New regulations worrying Army bloggers
May 4, 2007
WASHINGTON — Bloggers worry that new Army rules for all online postings could put severe restrictions on soldiers’ Web sites, but Army officials insist that isn’t their goal.
“If they are enforced as written, I think it would end or severely curtail blogging downrange as we know it,” said Minnesota National Guardsman Staff Sgt. Dave Thul, who has been serving in Iraq since April 2006 and maintaining the blog Foreign and Domestic since January.
“But as with most things in the Army, the key is in how it is enforced. If it is enforced similar to say, height and weight standards, then I think we’ll be OK.”
Last month, the service issued new regulations regarding operational security, updating restrictions on all electronic communications and reminding all military personnel not to release “classified or sensitive information” on the Internet or to the media. The new regulations can be found at legacy.stripes.com.
The document specifically bans posting pictures of roadside bomb attacks, images of troops killed in action, and any shots of base security measures. But it also mandates that soldiers “consult with their immediate supervisor and their OPSEC Officer for an OPSEC review prior to publishing or posting information in a public forum,” specifically citing blogs.
Army spokesman Paul Boyce said that isn’t new policy.
“We want soldiers to be able to speak their mind and share with each other what they’re doing,” Boyce said. “We just want to remind them that there are people out there who want to kill them, so they need to be careful.”
Noah Shachtman, editor of Wired’s Danger Room blog, which has been chronicling the backlash to the regulations, said the blogging community has been outraged by the changes.
“Either that’s unbelievably sloppily written, or their intent is to shut down any site they want,” he said. “It seems like a back door way for them to bonk any blog [by a soldier] if they decide to.”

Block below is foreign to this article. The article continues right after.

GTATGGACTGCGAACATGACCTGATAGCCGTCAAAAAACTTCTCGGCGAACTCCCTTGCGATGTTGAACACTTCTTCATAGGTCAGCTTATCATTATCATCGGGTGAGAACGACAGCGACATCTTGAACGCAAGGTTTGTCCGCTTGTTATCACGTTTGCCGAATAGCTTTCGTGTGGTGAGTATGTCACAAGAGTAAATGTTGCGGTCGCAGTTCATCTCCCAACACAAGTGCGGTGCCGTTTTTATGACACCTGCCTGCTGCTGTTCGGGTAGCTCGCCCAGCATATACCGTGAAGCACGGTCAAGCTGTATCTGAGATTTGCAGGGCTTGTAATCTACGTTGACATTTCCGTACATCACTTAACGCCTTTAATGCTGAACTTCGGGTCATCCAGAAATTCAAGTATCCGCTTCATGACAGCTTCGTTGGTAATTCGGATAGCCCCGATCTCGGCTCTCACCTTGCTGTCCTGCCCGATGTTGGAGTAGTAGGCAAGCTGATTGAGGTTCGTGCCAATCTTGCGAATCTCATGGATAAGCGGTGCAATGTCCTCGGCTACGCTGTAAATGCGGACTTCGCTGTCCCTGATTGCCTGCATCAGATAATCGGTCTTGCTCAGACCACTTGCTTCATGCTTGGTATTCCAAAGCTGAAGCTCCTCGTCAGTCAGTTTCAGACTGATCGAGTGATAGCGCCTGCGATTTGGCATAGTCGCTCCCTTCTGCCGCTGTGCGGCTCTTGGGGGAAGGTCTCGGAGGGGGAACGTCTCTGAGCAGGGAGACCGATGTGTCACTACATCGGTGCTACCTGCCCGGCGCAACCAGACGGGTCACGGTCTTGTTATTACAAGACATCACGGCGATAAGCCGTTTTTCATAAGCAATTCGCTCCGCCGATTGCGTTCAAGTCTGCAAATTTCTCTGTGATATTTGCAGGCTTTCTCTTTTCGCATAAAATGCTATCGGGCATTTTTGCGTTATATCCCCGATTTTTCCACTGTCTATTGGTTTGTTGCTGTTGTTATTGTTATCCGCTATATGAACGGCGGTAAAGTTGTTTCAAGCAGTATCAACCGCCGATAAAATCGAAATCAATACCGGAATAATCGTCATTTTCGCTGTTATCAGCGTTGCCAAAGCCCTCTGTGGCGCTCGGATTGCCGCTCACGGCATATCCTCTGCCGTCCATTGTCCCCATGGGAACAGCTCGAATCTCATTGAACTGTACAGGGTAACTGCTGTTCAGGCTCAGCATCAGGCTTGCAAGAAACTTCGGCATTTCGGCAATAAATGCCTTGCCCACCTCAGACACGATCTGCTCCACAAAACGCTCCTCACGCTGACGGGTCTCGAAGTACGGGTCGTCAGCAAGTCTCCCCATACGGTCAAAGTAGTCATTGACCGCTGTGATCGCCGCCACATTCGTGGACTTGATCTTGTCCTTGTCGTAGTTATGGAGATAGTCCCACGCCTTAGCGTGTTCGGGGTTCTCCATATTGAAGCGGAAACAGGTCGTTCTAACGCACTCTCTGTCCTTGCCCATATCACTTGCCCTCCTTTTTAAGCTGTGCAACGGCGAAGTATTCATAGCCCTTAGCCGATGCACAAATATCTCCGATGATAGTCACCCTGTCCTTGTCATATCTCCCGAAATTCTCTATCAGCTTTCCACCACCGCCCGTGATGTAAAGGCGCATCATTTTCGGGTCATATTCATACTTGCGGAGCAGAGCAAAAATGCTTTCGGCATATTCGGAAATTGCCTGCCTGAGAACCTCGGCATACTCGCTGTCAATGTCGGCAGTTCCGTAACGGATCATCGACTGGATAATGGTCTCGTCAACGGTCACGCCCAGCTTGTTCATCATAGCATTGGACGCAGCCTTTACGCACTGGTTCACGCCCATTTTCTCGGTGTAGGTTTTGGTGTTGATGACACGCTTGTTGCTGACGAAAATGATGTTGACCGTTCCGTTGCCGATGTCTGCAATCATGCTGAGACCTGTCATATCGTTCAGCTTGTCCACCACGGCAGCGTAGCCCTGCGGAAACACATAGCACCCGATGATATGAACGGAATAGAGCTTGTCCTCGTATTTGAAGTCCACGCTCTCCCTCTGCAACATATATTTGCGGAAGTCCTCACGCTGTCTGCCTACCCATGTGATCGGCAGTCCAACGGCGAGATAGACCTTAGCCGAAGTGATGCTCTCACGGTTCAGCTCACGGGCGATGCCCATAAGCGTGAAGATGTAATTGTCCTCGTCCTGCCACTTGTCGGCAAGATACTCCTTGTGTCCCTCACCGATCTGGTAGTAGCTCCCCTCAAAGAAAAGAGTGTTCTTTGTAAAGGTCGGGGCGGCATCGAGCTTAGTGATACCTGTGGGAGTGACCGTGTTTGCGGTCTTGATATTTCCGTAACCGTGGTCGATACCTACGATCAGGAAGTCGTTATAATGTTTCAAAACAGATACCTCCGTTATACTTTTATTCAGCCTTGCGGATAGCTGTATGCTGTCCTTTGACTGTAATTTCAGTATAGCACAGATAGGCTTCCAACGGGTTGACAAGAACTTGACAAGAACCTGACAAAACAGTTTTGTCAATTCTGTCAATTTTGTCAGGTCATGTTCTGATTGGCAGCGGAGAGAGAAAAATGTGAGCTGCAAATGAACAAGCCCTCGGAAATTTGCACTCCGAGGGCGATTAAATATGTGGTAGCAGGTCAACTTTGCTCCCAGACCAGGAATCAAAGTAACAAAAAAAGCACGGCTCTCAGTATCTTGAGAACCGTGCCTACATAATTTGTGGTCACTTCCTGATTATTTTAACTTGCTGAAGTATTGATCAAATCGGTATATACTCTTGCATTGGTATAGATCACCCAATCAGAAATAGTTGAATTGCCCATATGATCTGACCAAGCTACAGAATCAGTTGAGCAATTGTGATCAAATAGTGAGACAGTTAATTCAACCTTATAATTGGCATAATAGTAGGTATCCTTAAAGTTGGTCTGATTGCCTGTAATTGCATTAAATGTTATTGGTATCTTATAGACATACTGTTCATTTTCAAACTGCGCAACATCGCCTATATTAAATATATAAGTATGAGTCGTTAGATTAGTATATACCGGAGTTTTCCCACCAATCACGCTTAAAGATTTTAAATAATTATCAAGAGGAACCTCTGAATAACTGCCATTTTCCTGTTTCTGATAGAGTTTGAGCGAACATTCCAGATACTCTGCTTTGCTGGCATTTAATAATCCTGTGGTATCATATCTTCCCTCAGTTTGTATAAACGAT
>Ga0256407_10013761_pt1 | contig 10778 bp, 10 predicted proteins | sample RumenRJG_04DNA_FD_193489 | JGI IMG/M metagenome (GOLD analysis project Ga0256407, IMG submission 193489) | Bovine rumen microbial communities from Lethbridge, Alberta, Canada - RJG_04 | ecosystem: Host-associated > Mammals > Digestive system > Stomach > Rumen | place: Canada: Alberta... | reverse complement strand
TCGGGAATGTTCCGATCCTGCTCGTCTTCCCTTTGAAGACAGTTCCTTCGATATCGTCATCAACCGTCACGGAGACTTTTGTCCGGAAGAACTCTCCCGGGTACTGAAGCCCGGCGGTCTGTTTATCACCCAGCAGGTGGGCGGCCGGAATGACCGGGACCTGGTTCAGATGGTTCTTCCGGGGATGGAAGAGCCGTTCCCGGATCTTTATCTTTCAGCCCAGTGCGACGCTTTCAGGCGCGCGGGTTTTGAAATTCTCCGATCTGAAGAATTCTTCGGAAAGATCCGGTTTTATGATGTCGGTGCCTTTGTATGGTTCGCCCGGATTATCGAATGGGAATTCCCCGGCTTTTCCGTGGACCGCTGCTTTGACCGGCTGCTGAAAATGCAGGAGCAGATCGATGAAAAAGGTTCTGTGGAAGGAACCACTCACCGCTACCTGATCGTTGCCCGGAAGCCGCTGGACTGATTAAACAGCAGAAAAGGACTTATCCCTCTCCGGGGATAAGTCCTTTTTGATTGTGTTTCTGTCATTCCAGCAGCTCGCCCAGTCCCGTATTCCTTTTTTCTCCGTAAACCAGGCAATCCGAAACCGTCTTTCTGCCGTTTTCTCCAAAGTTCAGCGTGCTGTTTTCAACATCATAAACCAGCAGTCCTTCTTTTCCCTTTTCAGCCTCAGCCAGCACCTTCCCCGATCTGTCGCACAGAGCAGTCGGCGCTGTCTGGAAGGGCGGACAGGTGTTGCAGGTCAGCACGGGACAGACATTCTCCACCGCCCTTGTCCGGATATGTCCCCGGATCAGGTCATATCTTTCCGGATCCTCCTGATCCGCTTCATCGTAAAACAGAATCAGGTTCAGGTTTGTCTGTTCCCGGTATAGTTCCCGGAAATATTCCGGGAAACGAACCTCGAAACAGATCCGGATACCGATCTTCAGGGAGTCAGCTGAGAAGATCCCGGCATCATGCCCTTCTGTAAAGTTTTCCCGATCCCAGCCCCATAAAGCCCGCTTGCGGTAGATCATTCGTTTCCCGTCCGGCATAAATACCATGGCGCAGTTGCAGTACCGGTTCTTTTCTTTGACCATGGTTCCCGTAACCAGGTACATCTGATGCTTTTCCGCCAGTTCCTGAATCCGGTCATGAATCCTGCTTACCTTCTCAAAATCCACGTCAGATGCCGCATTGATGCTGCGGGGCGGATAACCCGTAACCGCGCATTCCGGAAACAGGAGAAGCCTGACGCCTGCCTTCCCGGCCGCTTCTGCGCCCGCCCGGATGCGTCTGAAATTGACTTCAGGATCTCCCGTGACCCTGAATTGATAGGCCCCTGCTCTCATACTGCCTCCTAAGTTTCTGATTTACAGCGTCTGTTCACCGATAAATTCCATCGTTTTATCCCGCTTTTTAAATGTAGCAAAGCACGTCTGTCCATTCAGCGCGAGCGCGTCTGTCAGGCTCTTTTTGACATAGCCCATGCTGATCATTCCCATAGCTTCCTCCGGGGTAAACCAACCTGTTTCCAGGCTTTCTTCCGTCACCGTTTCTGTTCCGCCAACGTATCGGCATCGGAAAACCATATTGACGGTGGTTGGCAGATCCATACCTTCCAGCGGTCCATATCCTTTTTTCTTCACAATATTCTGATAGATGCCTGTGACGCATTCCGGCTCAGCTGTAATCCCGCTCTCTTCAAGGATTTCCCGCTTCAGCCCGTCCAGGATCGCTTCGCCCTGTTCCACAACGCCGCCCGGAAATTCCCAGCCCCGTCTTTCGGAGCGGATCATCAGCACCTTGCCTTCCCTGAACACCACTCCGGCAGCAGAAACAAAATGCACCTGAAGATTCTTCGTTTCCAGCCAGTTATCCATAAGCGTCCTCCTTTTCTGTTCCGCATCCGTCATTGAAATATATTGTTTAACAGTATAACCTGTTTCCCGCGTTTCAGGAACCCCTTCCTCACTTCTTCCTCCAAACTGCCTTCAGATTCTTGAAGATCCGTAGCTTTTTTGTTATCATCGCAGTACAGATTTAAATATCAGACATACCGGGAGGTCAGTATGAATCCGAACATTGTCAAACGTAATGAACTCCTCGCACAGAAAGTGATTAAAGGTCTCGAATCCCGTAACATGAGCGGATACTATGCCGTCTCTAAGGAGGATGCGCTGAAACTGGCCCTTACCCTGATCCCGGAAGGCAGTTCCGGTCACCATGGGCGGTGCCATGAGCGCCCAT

But Boyce said that soldiers already must inform their commanders before they start any sort of Web site, and he said the new rules simply reiterate that service officials must be aware of all postings. But he maintains the language does not require soldiers get prior approval before writing.
“We’ve tried over the past three years to be as open as we can be,” he said. “We just want to make sure [soldiers] are thinking about security before they post.”
The rules also require that commanders ensure all information released — including any posting from subordinates on the Internet — receives an operational security review. It also states that units should conduct quarterly reviews of Web sites to ensure that “the content remains relevant and appropriate.”
Shachtman said those details are clearly a tighter restriction than blogging troops have faced in the past. Boyce said soldiers who already are following the rules should not notice any differences under the new policy.
Boyce added that when Army officials have updated their rules in the past, he has not seen a drop-off in the number of soldier blogs or their postings.
So far Thul hasn’t changed his blogging habits. He said his unit has been supportive of his writing, and that commanders routinely check his site to make sure he is complying with operational security regulations.
Capt. Keith McNeilly, an Oregon National Guardsman blogging from Afghanistan, said he doesn’t think the new regulations will change his postings either. His unit also monitors his blog, McNeilly’s Perspective, and he makes sure the content of his postings don’t violate Army rules.
“I believe that military blogging done by soldiers, done correctly, is a huge asset to the military,” he said.
“That does not mean that I have drank the Kool-Aid and am regurgitating Army thought. What it means is that the American public and our executive and legislative branches deserve as much information about what actually happens here as they can get. It is a form of check and balance; There are rabid fanatics on both sides of the spectrum.”
Perspectives from around the Web
Additional resourcesUpdated Army regulations